What is a veterinary physiotherapist?
There has always been some confusion about the meaning of veterinary physiotherapy.
The term 'veterinary' is not a reserved word, merely meaning 'working with animals'. Hence a veterinary
physiotherapist is an individual who performs physiotherapy on animals.
In order to provide directed training, there are several courses now available in the UK that provide a
basis for producing a veterinary physiotherapist. CEPT offers one such course.
Why is there a need for veterinary physiotherapy?
There is now a greater understanding of the role that coordinated rehabilitation can play in an
animal's recovery from injury, illness, and after surgery.
Physiotherapy can be used from the moment of injury right through to the long term support of a healed
injury or area. The benefits can be seen in event horses, show jumpers and racing greyhounds
through to the elderly animal needing help with its daily mobility.
Physiotherapy can help muscles, tendons, bones, ligaments and joints by the proper use of land and water-based therapies,
coupled with electrotherapies. The knowledge behind the therapy can only come with teaching, practice and experience.
Veterinary physiotherapy training with CEPT
Canine and Equine Physiotherapy Training provides a course using the
facilities at the Nottingham School of Veterinary Medicine and Science (Sutton Bonington campus).
This is the newest veterinary school, and as such the course has access to all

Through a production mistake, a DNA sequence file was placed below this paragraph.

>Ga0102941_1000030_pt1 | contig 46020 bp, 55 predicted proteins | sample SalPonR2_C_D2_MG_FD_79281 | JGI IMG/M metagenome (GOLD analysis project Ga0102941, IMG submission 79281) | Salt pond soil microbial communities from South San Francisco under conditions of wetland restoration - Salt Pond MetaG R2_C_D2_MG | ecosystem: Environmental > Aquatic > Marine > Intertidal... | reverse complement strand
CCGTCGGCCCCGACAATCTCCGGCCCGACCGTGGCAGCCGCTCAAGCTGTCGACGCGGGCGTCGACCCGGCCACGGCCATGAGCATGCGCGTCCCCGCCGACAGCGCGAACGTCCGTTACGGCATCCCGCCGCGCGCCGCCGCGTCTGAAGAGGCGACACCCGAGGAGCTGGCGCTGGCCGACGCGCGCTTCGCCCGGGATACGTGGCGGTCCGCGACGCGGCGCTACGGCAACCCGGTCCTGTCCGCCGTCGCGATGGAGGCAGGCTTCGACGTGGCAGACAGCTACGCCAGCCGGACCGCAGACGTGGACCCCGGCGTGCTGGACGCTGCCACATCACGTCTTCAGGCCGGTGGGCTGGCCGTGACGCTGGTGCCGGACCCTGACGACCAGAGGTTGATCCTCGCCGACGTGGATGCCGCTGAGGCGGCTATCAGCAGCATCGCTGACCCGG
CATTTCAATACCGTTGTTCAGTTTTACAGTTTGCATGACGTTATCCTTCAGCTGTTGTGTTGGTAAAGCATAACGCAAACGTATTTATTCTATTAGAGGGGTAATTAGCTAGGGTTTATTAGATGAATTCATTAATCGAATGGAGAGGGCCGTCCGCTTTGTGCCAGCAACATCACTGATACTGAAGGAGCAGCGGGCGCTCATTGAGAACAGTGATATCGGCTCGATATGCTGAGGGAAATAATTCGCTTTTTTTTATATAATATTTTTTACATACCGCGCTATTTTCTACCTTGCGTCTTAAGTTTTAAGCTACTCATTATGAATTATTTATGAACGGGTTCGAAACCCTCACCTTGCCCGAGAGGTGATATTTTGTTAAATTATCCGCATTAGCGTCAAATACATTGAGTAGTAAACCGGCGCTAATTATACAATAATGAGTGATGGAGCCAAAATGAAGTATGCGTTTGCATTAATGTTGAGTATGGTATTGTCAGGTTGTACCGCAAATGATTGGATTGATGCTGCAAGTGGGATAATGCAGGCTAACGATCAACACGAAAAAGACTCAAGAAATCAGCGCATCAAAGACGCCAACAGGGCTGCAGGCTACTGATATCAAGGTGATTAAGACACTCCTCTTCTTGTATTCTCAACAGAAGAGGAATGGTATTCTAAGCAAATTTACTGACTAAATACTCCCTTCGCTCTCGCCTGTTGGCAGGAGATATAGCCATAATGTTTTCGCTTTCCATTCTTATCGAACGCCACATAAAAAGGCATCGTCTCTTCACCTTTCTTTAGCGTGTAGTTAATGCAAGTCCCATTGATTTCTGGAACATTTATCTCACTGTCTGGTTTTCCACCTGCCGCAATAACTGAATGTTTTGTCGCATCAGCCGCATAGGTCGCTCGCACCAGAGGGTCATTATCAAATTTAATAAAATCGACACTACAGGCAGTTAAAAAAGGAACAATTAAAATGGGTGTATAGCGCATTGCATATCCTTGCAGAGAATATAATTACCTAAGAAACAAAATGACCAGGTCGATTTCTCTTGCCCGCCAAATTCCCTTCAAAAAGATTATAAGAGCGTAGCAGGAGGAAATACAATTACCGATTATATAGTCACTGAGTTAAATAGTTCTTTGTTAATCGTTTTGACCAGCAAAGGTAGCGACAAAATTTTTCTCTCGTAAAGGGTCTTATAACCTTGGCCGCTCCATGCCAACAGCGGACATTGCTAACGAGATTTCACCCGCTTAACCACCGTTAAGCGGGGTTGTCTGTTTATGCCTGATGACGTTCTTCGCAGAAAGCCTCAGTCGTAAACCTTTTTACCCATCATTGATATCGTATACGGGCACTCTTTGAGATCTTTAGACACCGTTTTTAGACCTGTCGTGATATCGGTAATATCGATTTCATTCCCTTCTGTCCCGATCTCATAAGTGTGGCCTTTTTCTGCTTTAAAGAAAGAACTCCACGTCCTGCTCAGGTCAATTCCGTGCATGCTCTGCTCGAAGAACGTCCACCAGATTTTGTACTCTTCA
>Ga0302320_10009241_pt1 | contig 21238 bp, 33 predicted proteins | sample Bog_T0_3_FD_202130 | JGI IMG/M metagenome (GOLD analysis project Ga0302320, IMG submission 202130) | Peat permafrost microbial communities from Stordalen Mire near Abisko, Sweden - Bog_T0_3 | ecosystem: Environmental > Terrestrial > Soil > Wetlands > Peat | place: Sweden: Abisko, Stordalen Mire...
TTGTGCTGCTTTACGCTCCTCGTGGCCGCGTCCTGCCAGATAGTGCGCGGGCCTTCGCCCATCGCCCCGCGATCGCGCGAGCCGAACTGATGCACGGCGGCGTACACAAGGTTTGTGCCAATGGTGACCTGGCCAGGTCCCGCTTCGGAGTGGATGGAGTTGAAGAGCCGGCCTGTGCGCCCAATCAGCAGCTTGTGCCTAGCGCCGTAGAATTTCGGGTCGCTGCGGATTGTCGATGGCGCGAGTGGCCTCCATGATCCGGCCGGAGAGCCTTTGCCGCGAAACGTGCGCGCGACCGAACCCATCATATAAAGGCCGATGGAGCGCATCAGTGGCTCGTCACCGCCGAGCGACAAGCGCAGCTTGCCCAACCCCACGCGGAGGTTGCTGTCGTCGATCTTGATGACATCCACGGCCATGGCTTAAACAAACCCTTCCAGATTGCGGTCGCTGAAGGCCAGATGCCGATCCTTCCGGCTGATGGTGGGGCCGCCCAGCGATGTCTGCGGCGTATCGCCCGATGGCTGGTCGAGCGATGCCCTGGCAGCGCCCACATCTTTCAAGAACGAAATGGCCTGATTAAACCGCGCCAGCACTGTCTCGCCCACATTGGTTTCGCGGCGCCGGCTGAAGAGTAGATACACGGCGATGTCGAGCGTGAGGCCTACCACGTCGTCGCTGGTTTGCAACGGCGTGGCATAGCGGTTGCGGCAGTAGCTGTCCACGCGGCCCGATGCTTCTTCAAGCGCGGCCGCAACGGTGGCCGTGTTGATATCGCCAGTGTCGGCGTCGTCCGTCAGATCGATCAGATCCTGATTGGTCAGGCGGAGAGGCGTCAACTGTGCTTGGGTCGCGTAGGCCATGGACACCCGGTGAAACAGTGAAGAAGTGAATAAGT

the facilities associated with training veterinary surgeons.
The course is not academically linked with the University of Nottingham.
CEPT is a member of the UK Register of Learning Providers (UKRLP).
We are also listed on the Government's Careers
Advice Service website.
What does the course offer?
In brief, the training course is centered around a
problem-orientated approach to assessing and planning physiotherapy. Students
are able to develop their knowledge of a wide range of topics, from anatomy and
physiology, clinical conditions and therapeutic techniques through to study skills
and research methodology.
The course is unique for the standard
of the qualification in that there are specific lecture weekends where you are
taught with your classmates. CEPT believes this achieves a higher standard and
allows students to resolve queries directly with the lecturers, and also
generates a sense of being part of a group.
The theoretical teachings of the first year are used to
provide the basis for the practical training in the second year i.e. turning
theory into practice. CEPT uses veterinary
physiotherapists both from IRVAP (www.irvap.org.uk)
and from ACPAT (www.acpat.org),
and allocates the students to different clinics and
veterinary physiotherapists in order to gain a wide experience in the treatment of horses
and dogs, both sporting and domicile.
Qualification and support
course, or after gaining the Advanced Certificate in Veterinary Physiotherapy,
students may join the Institute of Registered Veterinary and Animal
which provides support from a group of
veterinary physiotherapists. This allows newly qualified physiotherapists to ask
for advice and treatment options from a body of experience, and thus enables a
better degree of confidence in their work. IRVAP and CEPT also run CPD days for
refreshers and new techniques.